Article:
Russia’s lunar lander began processing data Sunday as it made its way towards the Moon in search of ice on the Earth’s only natural satellite.
Russia's national space agency, Roscosmos, issued a statement saying the Luna-25 spacecraft’s scientific instruments were turned on and shared details about its operations.
It said all systems on the spacecraft are functioning normally.
Luna-25 was launched on Aug. 11 from the Vostochny Cosmodrome, located around 3,400 miles (5,500 kilometers) from Moscow, using a Soyuz-2.1b rocket.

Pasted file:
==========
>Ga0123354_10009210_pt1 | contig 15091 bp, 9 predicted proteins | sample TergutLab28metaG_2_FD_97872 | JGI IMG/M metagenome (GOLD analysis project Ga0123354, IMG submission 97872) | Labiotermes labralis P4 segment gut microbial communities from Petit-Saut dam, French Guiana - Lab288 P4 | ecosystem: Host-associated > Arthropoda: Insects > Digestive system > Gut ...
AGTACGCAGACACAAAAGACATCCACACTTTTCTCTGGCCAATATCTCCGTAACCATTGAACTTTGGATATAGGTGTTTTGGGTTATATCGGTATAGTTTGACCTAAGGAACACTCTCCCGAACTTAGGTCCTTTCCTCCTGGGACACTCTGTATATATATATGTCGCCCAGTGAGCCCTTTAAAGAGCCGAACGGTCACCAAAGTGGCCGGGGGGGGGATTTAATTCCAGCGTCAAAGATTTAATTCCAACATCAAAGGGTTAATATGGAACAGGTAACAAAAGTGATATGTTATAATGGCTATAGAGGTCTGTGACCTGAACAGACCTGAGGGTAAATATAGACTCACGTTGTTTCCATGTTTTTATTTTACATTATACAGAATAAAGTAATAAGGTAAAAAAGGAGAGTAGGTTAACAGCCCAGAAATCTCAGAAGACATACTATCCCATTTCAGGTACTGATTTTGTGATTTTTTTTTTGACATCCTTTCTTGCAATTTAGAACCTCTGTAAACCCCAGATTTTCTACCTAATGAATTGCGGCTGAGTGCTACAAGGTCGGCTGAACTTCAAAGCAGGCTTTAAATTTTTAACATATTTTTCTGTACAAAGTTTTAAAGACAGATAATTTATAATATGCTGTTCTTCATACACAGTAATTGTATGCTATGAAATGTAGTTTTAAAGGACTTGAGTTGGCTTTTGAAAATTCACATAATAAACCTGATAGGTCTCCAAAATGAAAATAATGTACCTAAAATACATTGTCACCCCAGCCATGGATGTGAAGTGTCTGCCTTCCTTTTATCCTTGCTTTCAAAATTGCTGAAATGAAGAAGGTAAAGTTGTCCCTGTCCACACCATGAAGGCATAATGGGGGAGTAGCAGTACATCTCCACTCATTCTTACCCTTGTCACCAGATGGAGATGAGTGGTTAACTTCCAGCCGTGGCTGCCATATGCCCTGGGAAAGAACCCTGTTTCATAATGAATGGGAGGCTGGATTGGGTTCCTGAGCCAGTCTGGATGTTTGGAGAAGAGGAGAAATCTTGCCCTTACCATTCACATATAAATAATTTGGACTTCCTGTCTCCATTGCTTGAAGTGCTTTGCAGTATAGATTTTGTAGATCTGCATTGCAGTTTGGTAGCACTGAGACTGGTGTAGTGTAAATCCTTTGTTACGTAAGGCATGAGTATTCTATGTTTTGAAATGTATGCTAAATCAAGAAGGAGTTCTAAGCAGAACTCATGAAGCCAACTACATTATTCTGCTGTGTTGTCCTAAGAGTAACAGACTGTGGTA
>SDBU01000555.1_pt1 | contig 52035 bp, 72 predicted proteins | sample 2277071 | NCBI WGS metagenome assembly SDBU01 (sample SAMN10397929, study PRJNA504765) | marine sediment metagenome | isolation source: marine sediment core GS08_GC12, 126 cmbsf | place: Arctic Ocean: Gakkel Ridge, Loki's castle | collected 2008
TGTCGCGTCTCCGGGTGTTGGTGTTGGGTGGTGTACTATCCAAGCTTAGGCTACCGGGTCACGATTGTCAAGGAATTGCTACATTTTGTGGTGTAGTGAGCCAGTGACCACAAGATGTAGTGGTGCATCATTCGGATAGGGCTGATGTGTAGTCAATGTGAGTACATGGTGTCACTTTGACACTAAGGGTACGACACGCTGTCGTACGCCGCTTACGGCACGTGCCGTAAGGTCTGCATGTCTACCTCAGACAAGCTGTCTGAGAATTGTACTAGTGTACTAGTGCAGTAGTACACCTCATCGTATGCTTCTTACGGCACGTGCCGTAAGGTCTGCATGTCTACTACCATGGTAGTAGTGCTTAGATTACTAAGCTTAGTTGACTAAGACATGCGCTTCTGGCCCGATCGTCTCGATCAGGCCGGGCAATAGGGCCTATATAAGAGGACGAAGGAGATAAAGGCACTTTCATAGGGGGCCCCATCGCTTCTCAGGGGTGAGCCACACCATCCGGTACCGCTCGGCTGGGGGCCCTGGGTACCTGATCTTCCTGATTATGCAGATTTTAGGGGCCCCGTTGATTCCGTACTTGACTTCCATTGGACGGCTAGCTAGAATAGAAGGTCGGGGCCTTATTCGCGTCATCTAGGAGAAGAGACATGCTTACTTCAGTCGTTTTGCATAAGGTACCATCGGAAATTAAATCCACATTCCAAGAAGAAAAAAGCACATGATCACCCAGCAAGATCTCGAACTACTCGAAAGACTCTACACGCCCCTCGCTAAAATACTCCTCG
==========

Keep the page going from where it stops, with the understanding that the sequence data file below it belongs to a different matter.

It will conduct research on the Moon’s south pole for approximately one year, aiming to search for water sources as well as studying space rays and electromagnetic emissions on the lunar surface.
Luna-25 is expected to land on the Moon on Aug. 21, Roscosmos Director General Yury Borisov said Friday, according to the Russian state-run news agency TASS.
The lunar mission, the first since 1976, is competing with India, which launched its Chandrayaan-3 lunar lander in July.